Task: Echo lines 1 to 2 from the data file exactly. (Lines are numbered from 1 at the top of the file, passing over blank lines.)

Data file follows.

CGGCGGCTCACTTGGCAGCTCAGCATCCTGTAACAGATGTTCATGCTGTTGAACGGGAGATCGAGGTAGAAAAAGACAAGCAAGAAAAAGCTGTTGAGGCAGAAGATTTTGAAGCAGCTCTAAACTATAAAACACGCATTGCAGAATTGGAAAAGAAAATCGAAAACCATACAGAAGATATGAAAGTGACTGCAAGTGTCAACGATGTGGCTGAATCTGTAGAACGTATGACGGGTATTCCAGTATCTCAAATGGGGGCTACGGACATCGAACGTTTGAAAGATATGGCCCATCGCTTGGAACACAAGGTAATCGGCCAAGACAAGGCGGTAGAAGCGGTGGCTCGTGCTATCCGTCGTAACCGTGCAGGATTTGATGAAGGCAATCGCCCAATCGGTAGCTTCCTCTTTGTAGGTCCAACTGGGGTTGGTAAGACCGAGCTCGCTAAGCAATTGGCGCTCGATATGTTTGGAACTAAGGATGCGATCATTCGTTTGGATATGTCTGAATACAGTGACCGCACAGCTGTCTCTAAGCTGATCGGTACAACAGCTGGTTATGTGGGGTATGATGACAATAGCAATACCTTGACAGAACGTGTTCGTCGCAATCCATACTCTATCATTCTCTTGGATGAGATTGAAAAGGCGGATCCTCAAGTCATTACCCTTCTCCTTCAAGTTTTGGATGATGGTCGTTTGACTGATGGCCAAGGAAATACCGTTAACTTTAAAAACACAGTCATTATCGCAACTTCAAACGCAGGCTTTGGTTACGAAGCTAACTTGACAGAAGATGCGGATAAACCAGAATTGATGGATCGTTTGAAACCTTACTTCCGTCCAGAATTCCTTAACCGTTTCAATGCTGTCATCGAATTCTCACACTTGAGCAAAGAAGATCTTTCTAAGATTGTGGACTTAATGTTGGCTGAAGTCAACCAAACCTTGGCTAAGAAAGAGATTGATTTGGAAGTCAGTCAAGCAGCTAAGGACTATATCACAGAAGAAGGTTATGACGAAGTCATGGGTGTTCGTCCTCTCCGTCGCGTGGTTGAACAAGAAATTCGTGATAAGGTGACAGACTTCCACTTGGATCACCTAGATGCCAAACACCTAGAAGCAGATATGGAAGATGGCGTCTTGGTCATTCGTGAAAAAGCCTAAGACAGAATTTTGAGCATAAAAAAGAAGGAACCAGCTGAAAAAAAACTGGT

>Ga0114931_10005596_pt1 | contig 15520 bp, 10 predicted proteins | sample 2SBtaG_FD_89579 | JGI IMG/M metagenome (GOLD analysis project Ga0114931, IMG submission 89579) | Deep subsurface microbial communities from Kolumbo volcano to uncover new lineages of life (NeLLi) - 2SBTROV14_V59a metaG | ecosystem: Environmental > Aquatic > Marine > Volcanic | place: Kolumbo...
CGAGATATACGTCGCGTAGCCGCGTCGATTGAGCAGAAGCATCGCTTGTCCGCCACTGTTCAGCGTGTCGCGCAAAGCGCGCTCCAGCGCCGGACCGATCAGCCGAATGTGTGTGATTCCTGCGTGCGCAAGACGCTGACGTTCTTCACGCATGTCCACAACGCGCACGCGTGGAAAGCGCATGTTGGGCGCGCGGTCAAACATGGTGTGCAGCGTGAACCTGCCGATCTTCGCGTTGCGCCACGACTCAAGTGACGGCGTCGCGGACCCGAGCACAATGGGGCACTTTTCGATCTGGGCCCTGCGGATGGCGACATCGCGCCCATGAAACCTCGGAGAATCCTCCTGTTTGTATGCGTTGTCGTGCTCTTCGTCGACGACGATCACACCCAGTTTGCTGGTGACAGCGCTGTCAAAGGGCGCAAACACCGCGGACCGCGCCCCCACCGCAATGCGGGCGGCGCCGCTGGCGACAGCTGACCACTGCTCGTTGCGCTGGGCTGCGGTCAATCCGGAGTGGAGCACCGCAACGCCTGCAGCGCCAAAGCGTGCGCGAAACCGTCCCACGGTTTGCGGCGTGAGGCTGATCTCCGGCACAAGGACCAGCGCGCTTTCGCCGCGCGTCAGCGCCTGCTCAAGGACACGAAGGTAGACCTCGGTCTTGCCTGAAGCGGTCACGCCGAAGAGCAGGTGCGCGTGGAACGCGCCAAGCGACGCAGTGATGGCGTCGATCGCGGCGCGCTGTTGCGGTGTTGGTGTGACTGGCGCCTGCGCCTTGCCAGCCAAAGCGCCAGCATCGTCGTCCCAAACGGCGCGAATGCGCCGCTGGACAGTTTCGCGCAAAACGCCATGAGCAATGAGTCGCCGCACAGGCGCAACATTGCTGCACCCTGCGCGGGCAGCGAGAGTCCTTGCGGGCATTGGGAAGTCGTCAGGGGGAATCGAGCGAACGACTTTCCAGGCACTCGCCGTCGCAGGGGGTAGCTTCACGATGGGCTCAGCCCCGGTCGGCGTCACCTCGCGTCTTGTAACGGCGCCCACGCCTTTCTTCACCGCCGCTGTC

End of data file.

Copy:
CGGCGGCTCACTTGGCAGCTCAGCATCCTGTAACAGATGTTCATGCTGTTGAACGGGAGATCGAGGTAGAAAAAGACAAGCAAGAAAAAGCTGTTGAGGCAGAAGATTTTGAAGCAGCTCTAAACTATAAAACACGCATTGCAGAATTGGAAAAGAAAATCGAAAACCATACAGAAGATATGAAAGTGACTGCAAGTGTCAACGATGTGGCTGAATCTGTAGAACGTATGACGGGTATTCCAGTATCTCAAATGGGGGCTACGGACATCGAACGTTTGAAAGATATGGCCCATCGCTTGGAACACAAGGTAATCGGCCAAGACAAGGCGGTAGAAGCGGTGGCTCGTGCTATCCGTCGTAACCGTGCAGGATTTGATGAAGGCAATCGCCCAATCGGTAGCTTCCTCTTTGTAGGTCCAACTGGGGTTGGTAAGACCGAGCTCGCTAAGCAATTGGCGCTCGATATGTTTGGAACTAAGGATGCGATCATTCGTTTGGATATGTCTGAATACAGTGACCGCACAGCTGTCTCTAAGCTGATCGGTACAACAGCTGGTTATGTGGGGTATGATGACAATAGCAATACCTTGACAGAACGTGTTCGTCGCAATCCATACTCTATCATTCTCTTGGATGAGATTGAAAAGGCGGATCCTCAAGTCATTACCCTTCTCCTTCAAGTTTTGGATGATGGTCGTTTGACTGATGGCCAAGGAAATACCGTTAACTTTAAAAACACAGTCATTATCGCAACTTCAAACGCAGGCTTTGGTTACGAAGCTAACTTGACAGAAGATGCGGATAAACCAGAATTGATGGATCGTTTGAAACCTTACTTCCGTCCAGAATTCCTTAACCGTTTCAATGCTGTCATCGAATTCTCACACTTGAGCAAAGAAGATCTTTCTAAGATTGTGGACTTAATGTTGGCTGAAGTCAACCAAACCTTGGCTAAGAAAGAGATTGATTTGGAAGTCAGTCAAGCAGCTAAGGACTATATCACAGAAGAAGGTTATGACGAAGTCATGGGTGTTCGTCCTCTCCGTCGCGTGGTTGAACAAGAAATTCGTGATAAGGTGACAGACTTCCACTTGGATCACCTAGATGCCAAACACCTAGAAGCAGATATGGAAGATGGCGTCTTGGTCATTCGTGAAAAAGCCTAAGACAGAATTTTGAGCATAAAAAAGAAGGAACCAGCTGAAAAAAAACTGGT

>Ga0114931_10005596_pt1 | contig 15520 bp, 10 predicted proteins | sample 2SBtaG_FD_89579 | JGI IMG/M metagenome (GOLD analysis project Ga0114931, IMG submission 89579) | Deep subsurface microbial communities from Kolumbo volcano to uncover new lineages of life (NeLLi) - 2SBTROV14_V59a metaG | ecosystem: Environmental > Aquatic > Marine > Volcanic | place: Kolumbo...